BALCONY - Business and Labor Coalition of New York
April 11th, 2017

There’s no question the newly-minted state budget contains some important public policy issues that should be lauded. However, given the governor’s very vocal concerns about funding threats from Washington, we sadly missed an opportunity to be proactive in protecting New York from potential federal budget cuts, and to provide funding streams to allow flexibility in making adjustments as needed.

While the budget extends the millionaires’ tax in its current form for two years, it fails to adopt the assembly’s proposal to expand the tax further by increasing the number of top-end brackets and making the new structure permanent. The assembly expansion proposal would have generated an additional $2 billion in revenue that could have provided the financial cushion necessary to address potential federal funding losses in 2018. Moreover, passage of the assembly’s proposal would have resulted in a more progressive state income tax structure that could have balanced out the current regressivity of New York’s overall state and local tax structure.

The governor’s “Federal Funding Response Plan,” which was tempered with “dose of democracy” thanks to push-back from the senate and assembly, will not allow the governor to unilaterally determine how to address federal funding gaps. In the event of federal funding cuts, the governor would release a detailed plan on how to close the gap. The legislature would then have 90 days to come up with their own plan, or choose to accept the governor’s plan. This provides the checks and balances needed to ensure a measured response that not only considers state budget cuts, but revenue enhancements as well.

While FPI applauds the recognition of the need for checks and balances regarding unexpected budget considerations, New York fell short in recognizing that same need for economic development spending. Despite multiple federal indictments, poor program audits and lackluster annual reports, the state continues to move full steam ahead on economic development efforts without having in place reasonable accountability and transparency measures to ensure the state is spending this money wisely. The budget contains a new, regrettably misnamed, Comprehensive Economic Development Report that requires the state to only report limited aggregate data. FPI continues to call upon Empire State Development Corporation to create a comprehensive, online “Database of Deals” which would show all of the economic development benefits received by individual companies, and to enact real, common sense procurement and contracting reforms.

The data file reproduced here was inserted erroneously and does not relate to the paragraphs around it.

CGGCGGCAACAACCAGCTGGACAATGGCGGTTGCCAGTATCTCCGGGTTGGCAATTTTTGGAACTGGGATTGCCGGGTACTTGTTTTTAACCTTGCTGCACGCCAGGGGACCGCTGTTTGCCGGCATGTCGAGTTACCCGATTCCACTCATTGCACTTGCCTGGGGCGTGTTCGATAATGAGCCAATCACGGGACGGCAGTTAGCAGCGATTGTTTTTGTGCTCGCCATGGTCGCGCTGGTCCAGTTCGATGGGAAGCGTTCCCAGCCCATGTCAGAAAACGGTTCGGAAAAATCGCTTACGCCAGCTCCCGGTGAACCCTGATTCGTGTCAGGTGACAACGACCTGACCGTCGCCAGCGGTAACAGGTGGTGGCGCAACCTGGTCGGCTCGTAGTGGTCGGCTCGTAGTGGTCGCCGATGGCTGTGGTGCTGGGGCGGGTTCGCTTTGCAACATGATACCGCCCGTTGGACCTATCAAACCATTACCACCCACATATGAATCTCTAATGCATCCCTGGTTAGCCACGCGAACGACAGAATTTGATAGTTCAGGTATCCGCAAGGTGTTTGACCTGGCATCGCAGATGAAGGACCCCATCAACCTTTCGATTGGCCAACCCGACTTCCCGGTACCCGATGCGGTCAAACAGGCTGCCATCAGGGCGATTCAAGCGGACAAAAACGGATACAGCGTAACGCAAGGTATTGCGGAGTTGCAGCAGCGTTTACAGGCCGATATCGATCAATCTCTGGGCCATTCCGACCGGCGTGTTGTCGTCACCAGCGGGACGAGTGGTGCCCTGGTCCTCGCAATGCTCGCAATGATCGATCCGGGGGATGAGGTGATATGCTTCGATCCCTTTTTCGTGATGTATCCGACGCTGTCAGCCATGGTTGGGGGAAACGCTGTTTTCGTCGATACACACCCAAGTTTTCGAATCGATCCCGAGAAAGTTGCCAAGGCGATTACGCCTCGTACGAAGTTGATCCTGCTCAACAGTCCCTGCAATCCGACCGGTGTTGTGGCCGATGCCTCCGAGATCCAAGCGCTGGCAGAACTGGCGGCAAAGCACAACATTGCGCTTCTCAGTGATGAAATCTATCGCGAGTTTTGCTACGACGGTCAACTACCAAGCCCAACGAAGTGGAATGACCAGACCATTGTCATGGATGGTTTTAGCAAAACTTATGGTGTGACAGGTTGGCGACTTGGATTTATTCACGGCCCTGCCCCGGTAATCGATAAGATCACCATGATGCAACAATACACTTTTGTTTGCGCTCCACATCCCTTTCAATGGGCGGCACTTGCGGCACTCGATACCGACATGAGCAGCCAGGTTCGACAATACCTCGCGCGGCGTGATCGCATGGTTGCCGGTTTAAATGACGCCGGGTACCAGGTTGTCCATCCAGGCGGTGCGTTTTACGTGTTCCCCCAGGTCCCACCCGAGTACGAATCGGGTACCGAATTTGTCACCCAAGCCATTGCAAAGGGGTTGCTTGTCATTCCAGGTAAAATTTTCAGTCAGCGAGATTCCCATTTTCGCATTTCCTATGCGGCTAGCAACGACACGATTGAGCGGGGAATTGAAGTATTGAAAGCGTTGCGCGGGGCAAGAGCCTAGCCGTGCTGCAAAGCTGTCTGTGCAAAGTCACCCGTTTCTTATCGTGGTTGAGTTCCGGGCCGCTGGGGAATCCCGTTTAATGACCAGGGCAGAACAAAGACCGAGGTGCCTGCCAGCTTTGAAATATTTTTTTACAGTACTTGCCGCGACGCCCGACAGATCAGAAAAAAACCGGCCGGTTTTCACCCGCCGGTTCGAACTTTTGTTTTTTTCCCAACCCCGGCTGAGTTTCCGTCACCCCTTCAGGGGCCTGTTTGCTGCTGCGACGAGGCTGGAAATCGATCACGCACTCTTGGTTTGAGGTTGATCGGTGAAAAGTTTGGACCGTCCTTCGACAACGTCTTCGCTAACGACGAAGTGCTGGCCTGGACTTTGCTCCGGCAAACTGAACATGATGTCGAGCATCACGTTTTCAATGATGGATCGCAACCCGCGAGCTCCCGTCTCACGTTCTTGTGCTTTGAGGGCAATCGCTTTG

On immigration, the final budget agreement represents some important steps forward, but also some real missed opportunities.

We are particularly pleased to see $2 million included to support the work of refugee resettlement agencies. This is a small number in the context of the New York State budget, but it is a huge help at a time when refugees are under attack, and when the federal government is an unreliable partner to the resettlement agencies that serve them. It is also a good news for upstate New York cities, where the overwhelming majority of the state’s refugees live. Those cities rely on resettlement agencies as anchor institutions in their communities, and they depend on refugees and other immigrants to help stem population decline and revitalize the local economy.

The governor made some bold promises around immigrant legal services in the past months, but didn’t include funding to make good on them in his executive budget. It is encouraging to see that the governor, senate, and assembly included in the final budget $10 million for legal services, and potentially for related services such as English language instruction or job training. This is not enough to fully make good on the promise, but it is a real step in the right direction.

There were also, however, some important opportunities that were missed in the budget negotiations. For too many years, the governor and the legislature have been playing games around the New York State DREAM Act. A year when the state is investing in making college affordable for middle-income students would have been an obvious moment to finally pass this long-stalled bill. A targeted expansion of support to English language instruction would seem like a no-brainer, supporting immigrants while helping improve social conditions and economic productivity. The budget did not do anything to increase funding to the Department of Labor to strengthen worker protections, though the department lacks the resources to fully do its job. Discussions about providing health care for New Yorkers who are excluded from existing programs did not get resolved in this budget, representing another important missed opportunity.

Share
|